Back in the day, when I went anywhere photo-worthy, I had to bring this thing called a camera. Then, I’d get a roll of film printed—inevitably some of the photos would be total garbage.
Hello, 2016. I don’t think anyone could have predicted how much digital and smartphone photography would impact culture and technology. But here we are, with powerful cameras in our pockets for capturing all of life’s moments from the beauty of a newborn to the tragedies arising from excessive police force.
The modern problem is less of “I spent too much money printing garbage photos” and more of “oh my goodness, did I really need to take 7 photos of my brunch plate? Who has time to go through and delete all these?!” Thankfully, modern smartphone technology is making photo management a little easier.
When Apple launched its newest iPhone software, iOS 10, it made some vast improvements to its photo management tool, the native Photos app that comes on any new iPhone. Google Photos for Android has been ahead of the curve for some time now.
If photography is an important part of how you choose your smartphone, here’s a handy side-by-side comparison of the platforms’ capabilities:
iOS 10 Photos
Yes. Photos are grouped by people, places or things (a grouping based on what’s in the photo, like bridges, sunsets or dogs) with incredible accuracy.
Very comparable to Google Photos. Photos are grouped by location and timeframe. They also are grouped by who is in them. This type of organization is called “People.”
Done very well—but you wouldn’t expect anything less from the creator of Google Maps. If you spend a period of time outside of your normal whereabouts, photos are automatically grouped into a trip. You’ll get a notification when your album is complete.
Check. It might even edge out Android’s capabilities for location tagging. Similar to Google Photos, iOS 10 uses location-based data to automatically organize your photos. The coolest thing is you can view your photos by location on a map. Photo Albums now include a feature called ”Memories.” Memories are automatically generated slideshows with photos from a particular experience.
Amazing. As Daniela Hernandez of Fusion says, The app sees individuals in photos even if they are barely in the picture, far in the background, or featured in a photo within a photo. When I did a search for my adult sister’s face, it recognized her in a photo I took of a 20-year-old elementary school picture of her.
Amazing and takes privacy into consideration. As iPhone Hacks reports, None of your private data is going anywhere. All the scanning and identification happens on the device itself. You can create favorites by assigning names to people and search by those names.
Nothing fancy, but certainly adequate for the casual photographer. Most all the basics are in there, like rotation, cropping, tuning exposure and so on. No drawing or text overlay features, though.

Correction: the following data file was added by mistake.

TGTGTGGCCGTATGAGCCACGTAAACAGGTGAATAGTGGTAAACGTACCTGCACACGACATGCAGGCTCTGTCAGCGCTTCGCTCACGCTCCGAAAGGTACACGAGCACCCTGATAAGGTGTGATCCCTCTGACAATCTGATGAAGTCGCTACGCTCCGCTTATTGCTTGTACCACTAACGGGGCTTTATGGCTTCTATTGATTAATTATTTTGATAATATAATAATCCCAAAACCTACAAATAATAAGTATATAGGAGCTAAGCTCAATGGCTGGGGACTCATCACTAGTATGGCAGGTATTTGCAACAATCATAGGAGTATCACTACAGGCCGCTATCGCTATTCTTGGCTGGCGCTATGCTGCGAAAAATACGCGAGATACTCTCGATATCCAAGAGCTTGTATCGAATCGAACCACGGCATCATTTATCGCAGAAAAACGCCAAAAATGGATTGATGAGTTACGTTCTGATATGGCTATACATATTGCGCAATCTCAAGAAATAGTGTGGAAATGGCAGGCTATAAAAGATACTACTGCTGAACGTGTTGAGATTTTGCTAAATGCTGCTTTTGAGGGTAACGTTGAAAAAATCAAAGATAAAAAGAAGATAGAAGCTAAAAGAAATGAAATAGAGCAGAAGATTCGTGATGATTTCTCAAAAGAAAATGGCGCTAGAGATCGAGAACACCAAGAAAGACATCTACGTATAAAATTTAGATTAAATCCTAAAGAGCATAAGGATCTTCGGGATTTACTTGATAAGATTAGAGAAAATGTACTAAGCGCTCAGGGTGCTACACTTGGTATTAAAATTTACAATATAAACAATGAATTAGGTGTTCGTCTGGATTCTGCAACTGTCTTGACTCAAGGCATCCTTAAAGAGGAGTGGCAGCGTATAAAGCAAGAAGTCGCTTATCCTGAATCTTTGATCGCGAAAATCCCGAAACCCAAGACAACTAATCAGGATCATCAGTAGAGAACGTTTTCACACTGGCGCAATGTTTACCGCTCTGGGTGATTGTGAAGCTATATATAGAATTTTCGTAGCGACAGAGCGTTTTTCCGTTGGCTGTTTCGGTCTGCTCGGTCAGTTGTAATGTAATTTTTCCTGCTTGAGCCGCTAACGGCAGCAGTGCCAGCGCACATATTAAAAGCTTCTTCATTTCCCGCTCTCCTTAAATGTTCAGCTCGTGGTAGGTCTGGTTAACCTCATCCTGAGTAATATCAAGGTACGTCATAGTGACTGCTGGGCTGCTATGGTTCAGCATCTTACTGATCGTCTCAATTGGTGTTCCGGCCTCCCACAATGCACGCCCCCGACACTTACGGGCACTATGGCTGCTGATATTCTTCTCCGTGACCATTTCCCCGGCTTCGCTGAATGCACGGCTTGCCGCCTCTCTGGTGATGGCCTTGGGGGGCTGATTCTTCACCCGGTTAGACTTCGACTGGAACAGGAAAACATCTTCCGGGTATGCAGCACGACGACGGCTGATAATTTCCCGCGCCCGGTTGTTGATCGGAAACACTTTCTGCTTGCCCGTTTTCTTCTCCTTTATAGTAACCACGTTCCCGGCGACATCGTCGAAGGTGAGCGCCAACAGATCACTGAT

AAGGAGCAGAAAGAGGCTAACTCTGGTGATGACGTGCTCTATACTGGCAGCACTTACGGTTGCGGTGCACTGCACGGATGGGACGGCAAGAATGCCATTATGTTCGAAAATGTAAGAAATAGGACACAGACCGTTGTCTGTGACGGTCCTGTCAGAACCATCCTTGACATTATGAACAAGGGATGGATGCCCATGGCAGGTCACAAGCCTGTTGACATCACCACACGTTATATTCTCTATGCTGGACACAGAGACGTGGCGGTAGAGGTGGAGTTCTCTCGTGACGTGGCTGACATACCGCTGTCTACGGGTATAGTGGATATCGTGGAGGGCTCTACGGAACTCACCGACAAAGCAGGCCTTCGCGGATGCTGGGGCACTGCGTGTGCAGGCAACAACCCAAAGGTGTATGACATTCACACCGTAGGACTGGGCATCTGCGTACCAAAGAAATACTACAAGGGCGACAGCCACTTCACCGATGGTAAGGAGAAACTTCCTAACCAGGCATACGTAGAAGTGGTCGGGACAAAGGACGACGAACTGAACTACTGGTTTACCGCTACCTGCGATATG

Very comparable to Android photo-editing capabilities with an added bonus. You can do all the common photo editing functionscropping, adjusting brightness, etcplus more modern photo-sharing modification features, like drawing or adding text.
Back up to the cloud
Unlimited. Google promises unlimited, free photo storage. The caveat is that images larger than 16MB will be compressed, unless you opt to store them on Google Drive. Your first 15GB on Drive are free.
Suboptimal. All photos are automatically synced to iCloud, free of charge, for up to 5GB. That’s about 1,700 photos. ”People” (facial recognition organization) does not sync to the cloud at this time.
Darn near perfect, which is as expected from the king/queen of search engines. Find people, places, things and types (e.g. animated gifs) with ease.
Very advanced. You can search by location, time period, People or what the photo contains. CNET writes, according to Apple, each photo undergoes 11 billion computations in order to identify just what a photo contains.
Yes, up to a certain point. You can shoot photos as large as 16MB, which is pretty large.
Even higher resolution than Google Photos offers. You can shoot RAW, which means that your phone doesn’t compress all the image data and picks up on the tiny details. Use sparingly though as storage space will go quickly. For example, a typical 2MB photo is 12-16MB when shot RAW.
*Ability to shoot hi-res depends on the quality of the phone camera itself.
So to sum it up, Google Photos is great for syncing to the cloud and storing a lot of photos. iOS 10 offers slightly superior editing tools and image resolution for social media lovers or advanced photographers. Overall, Google Photos and iOS 10 photos are comparable, and both are undeniably impressive technologies.
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